A Very Pretty House, with a Very Pretty Door…

I’ve said a few times on this blog that games sell systems.

For me, this isn’t a speculative gesture; it’s a belief I hold firm to with every fibre of my being. As someone who does like to look at hardware and software sales, it can be a bit depressing to see some games do worse than others – but this isn’t about the games themselves, per se, but about the direct correlation between games and games consoles.

Games consoles are like houses. Trust me, this will go somewhere.

A games console is the building, the foundations and exterior of a house, a gateway to enjoyment. The Vita, the 3DS, the PS3, the Wii – they are all very pretty, very structurally sound and look fantastic from the outside.

But, without games, there is nothing inside. You turn on the machine and sure, the bare bones of the firmware are exposed; but there is nowhere to sit, bathe, eat or relax. It’s unfurnished. It needs you to fill it with something.

And it is here that games are the device and medium to bring a machine to life; in order for a games console to work, it needs games to run. Sony, Microsoft, Nintendo and even Apple can make a very pretty, very powerful device but without the requisite software to run on these devices, they have no actual purpose. Games consoles want to play games. That is what they are designed to do. Aesthetic decor and a pretty frontage are nothing if you haven’t got a book to read inside, or a TV to hook up – likewise for games consoles, without a game to play on it, they have no real function.

“But Kami!” I hear you cry. “My PS3/360 is a media hub! I can access TV and movies and music through it too! It’s not useless!”

True. I’ll accept that case. But you bought a games console as a media hub? You could spend £300 on a decent desktop PC and get largely the same result, and you could do more with it. A games console is a GAMES console. For all the additional benefits to offset the experience and expense, these are still designed and sold on the premise of playing games.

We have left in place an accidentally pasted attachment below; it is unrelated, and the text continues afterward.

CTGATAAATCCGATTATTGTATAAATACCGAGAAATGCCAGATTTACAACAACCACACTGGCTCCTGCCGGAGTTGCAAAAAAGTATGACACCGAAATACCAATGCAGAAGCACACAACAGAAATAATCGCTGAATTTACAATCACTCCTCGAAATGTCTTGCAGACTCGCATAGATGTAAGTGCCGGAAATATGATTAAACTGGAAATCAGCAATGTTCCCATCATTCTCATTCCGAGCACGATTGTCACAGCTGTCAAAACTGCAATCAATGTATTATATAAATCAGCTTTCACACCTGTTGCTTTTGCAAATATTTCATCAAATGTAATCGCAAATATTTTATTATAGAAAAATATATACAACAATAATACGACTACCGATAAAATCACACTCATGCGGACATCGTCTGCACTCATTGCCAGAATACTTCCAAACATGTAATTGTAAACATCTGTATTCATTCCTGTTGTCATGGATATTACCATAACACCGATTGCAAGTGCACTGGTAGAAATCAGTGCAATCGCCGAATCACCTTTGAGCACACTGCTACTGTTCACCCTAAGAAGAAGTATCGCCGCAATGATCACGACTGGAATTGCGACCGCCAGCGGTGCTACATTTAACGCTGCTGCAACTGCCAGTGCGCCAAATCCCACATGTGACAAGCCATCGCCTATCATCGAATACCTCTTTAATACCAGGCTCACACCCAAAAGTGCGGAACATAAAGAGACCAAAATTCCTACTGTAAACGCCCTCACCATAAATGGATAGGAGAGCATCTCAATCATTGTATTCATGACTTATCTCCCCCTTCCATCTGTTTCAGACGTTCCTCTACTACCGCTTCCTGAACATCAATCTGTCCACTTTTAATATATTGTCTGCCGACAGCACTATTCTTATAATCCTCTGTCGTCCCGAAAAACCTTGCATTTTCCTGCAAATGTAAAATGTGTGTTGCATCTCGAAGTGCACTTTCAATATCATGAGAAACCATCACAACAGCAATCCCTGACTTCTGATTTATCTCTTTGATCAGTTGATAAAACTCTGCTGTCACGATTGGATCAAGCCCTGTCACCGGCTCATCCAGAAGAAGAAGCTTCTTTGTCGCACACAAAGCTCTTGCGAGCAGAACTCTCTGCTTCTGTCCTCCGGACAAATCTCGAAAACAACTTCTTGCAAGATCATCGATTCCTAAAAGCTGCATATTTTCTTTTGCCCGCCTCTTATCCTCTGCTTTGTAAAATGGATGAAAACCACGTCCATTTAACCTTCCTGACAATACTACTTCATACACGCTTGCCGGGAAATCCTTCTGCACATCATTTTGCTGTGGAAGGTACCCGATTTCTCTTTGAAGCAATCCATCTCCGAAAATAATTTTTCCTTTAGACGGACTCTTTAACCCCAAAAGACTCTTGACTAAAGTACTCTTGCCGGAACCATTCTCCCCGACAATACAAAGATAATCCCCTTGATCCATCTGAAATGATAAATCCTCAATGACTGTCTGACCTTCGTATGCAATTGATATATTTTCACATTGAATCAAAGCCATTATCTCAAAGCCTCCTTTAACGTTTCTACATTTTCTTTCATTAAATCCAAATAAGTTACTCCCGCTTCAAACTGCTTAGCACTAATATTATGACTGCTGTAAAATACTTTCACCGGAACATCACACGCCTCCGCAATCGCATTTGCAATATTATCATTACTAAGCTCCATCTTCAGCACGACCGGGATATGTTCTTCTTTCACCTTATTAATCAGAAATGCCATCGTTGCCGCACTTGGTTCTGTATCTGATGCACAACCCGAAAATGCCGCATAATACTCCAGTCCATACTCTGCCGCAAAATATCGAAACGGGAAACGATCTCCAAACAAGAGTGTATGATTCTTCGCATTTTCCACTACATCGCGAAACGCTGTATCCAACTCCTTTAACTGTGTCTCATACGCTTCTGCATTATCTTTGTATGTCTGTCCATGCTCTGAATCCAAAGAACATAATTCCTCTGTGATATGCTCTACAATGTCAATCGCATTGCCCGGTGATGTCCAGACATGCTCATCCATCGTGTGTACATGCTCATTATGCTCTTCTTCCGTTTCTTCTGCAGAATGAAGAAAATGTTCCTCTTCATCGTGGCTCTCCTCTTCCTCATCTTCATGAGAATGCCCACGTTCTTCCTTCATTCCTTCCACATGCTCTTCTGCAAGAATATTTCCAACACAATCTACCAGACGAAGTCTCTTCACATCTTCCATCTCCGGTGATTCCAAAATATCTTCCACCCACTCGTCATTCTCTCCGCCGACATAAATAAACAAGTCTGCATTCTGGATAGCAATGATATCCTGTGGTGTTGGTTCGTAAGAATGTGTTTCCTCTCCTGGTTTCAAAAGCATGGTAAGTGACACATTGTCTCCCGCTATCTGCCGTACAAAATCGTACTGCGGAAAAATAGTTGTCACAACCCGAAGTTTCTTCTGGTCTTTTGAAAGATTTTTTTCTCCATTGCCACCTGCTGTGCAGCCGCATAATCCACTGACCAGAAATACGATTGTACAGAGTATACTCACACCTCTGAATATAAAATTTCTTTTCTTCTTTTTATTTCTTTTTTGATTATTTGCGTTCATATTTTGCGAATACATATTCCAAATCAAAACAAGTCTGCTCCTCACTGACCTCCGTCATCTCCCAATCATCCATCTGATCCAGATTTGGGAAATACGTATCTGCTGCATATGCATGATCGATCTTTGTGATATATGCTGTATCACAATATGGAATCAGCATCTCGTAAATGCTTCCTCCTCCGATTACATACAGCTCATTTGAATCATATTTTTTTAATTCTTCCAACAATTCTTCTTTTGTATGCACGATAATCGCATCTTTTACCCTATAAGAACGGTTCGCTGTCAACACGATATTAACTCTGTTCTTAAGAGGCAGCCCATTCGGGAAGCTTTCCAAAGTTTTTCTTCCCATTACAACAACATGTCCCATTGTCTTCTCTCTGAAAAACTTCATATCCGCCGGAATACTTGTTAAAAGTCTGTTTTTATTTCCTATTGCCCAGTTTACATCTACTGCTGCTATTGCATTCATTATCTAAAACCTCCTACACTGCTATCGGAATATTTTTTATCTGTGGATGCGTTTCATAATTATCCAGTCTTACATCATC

This is for me why the 3DS had such a tough release; there were some games like Steel Diver, Pilotwings and Super Street Fighter 4 3D. But these aren’t exactly killer titles; they don’t inspire someone to rush out and spend £180 plus another £30 on one of those games too. For £210 as an initial outlay back in March, it wasn’t exactly screaming quality.

And I think that is why it wasn’t until the latter half of 2011, when Nintendo and others got their act together and released games like Monster Hunter Tri, Mario Kart 7 and Star Fox 3D that sales began to pick up. Titles Japan liked, and this led to a resurgence in sales which now sees the 3DS sitting on four million units sold. In a first year, and after such a troubled launch, that’s actually not bad at all.

And the Vita is repeating the same mistake. Uncharted is a great game, but it’s not selling the system. The best selling Vita game in Japan right now is Hot Shots Golf 6. That’s right, Vita’s hottest property right now is a golf game.